From that first feed with Esme, she continued to do well with breastfeeding. I never suffered any soreness or cracked nipples (apart from a small cracked nipple that Jacob caused because his attachment was a bit off!). I did have engorgement and an oversupply again this time but I knew what to do to help relieve this and it never ended up as mastitis.

Factors involved in successful breastfeeding the second time round:

I strongly believe that the attitudes our caregivers had in relation to birth and breastfeeding; that it was natural, normal and not to be interfered with; had a lot to do with the success of our breastfeeding relationship. Esme was allowed the time to show instinctual behaviours and to come to the breast when she was ready, rather than being forcefully attached. Our caregivers also trusted that we knew our baby best and so supported our choices. Throughout the pregnancy, I had made it clear my thoughts on breastfeeding. We also had a birth plan meeting a couple of weeks before she was born where I expressed my wishes to use baby led attachment.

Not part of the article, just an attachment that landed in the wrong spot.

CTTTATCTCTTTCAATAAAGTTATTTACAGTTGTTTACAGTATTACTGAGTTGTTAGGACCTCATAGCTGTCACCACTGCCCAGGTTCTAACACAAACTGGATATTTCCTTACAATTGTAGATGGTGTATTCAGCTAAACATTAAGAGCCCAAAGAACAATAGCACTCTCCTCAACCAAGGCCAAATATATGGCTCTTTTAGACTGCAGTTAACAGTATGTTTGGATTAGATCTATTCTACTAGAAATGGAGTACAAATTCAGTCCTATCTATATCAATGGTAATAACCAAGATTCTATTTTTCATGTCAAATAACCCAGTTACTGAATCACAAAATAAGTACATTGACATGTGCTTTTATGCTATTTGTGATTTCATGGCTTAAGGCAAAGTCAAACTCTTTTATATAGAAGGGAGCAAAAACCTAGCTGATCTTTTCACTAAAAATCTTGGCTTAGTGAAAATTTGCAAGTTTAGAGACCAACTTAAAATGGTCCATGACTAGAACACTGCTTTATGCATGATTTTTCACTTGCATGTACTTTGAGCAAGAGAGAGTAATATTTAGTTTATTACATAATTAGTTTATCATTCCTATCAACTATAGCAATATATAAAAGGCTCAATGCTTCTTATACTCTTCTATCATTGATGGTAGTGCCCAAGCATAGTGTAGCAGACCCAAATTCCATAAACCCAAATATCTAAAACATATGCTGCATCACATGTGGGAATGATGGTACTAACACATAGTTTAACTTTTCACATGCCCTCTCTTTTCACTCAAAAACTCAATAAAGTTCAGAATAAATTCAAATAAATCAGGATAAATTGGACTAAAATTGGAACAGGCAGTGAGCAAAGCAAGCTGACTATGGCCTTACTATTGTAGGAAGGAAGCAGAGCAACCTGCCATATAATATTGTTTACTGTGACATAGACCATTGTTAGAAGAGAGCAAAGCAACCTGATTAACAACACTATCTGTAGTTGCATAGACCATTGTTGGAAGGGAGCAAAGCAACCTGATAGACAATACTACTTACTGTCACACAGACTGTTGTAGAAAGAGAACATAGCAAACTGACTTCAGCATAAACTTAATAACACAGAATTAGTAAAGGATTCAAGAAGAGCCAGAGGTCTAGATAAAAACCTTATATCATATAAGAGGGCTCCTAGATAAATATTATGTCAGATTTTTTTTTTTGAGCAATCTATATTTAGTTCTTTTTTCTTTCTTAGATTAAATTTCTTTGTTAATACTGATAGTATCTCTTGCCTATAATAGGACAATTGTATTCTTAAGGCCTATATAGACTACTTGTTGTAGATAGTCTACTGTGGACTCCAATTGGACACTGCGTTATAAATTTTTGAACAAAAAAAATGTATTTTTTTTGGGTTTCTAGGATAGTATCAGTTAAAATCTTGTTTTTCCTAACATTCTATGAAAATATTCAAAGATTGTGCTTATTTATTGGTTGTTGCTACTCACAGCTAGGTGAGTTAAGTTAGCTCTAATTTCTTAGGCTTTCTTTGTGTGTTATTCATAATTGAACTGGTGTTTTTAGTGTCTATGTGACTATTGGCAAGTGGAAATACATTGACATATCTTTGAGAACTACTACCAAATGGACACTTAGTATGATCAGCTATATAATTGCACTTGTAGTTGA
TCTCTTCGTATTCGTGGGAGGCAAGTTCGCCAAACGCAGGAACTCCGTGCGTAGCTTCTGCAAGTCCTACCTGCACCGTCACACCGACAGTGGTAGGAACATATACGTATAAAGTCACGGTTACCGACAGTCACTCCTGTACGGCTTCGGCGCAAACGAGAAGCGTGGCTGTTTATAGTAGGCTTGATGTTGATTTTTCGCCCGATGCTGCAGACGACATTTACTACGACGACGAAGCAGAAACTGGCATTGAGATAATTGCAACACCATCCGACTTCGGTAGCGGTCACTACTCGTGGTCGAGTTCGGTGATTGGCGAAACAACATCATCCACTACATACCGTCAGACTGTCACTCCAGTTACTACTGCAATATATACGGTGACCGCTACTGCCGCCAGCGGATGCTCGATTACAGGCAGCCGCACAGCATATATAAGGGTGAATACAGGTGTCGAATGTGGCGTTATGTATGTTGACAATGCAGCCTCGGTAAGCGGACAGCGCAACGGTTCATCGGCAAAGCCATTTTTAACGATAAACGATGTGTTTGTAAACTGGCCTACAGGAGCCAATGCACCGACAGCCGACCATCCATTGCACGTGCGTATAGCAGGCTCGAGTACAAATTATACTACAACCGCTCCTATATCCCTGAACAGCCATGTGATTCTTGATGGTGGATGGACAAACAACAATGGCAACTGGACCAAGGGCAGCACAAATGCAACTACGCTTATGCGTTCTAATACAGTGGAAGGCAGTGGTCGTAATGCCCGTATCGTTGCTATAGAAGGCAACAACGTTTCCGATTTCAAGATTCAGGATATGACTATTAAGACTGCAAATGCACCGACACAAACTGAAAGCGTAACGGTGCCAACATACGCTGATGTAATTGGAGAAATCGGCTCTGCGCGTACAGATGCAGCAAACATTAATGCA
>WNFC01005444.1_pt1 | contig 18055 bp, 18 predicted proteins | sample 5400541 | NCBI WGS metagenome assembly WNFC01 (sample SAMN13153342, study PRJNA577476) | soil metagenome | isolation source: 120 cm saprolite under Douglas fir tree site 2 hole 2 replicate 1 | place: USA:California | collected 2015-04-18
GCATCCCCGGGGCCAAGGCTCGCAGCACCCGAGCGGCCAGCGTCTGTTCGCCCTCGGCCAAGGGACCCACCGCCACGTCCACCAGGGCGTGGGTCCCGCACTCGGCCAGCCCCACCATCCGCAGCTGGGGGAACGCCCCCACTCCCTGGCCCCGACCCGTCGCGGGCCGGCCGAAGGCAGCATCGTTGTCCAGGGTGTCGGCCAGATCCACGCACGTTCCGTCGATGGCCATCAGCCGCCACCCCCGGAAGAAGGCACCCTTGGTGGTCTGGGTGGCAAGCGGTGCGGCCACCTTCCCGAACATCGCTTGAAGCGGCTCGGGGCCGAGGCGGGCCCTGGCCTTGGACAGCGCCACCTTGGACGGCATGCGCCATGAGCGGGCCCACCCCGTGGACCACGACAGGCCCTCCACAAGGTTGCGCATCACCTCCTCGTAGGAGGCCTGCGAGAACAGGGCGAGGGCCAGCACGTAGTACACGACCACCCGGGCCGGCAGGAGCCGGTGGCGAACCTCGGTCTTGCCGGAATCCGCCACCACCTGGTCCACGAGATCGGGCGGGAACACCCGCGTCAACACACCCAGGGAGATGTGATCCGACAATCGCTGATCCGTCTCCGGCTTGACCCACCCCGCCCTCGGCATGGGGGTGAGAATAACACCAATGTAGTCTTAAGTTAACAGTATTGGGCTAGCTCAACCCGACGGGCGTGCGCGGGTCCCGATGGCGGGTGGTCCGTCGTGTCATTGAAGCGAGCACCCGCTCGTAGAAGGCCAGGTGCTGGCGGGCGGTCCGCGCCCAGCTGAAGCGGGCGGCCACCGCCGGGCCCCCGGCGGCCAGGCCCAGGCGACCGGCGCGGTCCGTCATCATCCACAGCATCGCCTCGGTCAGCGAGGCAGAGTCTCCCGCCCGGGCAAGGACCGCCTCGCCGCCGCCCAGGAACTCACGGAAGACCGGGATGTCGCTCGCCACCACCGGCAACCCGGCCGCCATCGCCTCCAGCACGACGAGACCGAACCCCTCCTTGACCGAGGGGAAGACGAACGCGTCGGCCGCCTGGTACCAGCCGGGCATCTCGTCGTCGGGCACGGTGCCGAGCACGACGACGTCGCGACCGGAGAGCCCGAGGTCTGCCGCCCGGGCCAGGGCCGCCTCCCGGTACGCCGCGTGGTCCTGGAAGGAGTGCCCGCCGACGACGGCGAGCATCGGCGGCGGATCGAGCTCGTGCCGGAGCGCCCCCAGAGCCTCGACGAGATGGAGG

Health professionals need to be educated about the best practices in establishing a breastfeeding relationship. I’m not saying that hospitals are bad in supporting women to breastfeed (and it should be noted that the hospital I was in was not a baby-friendly accredited hospital). Just that so many things were done that were not in the best interests of breastfeeding; the ‘forcing’ of the baby onto the breast instead of promoting baby-led attachment, introducing supplementary feeds, using bottles instead of syringes/cups for feeding and the midwives expressing my breasts, without the thought of teaching me how to express. A lot of the basics of breastfeeding were not really explained to me properly, I only had vague understandings of the let-down, supply and demand and so on.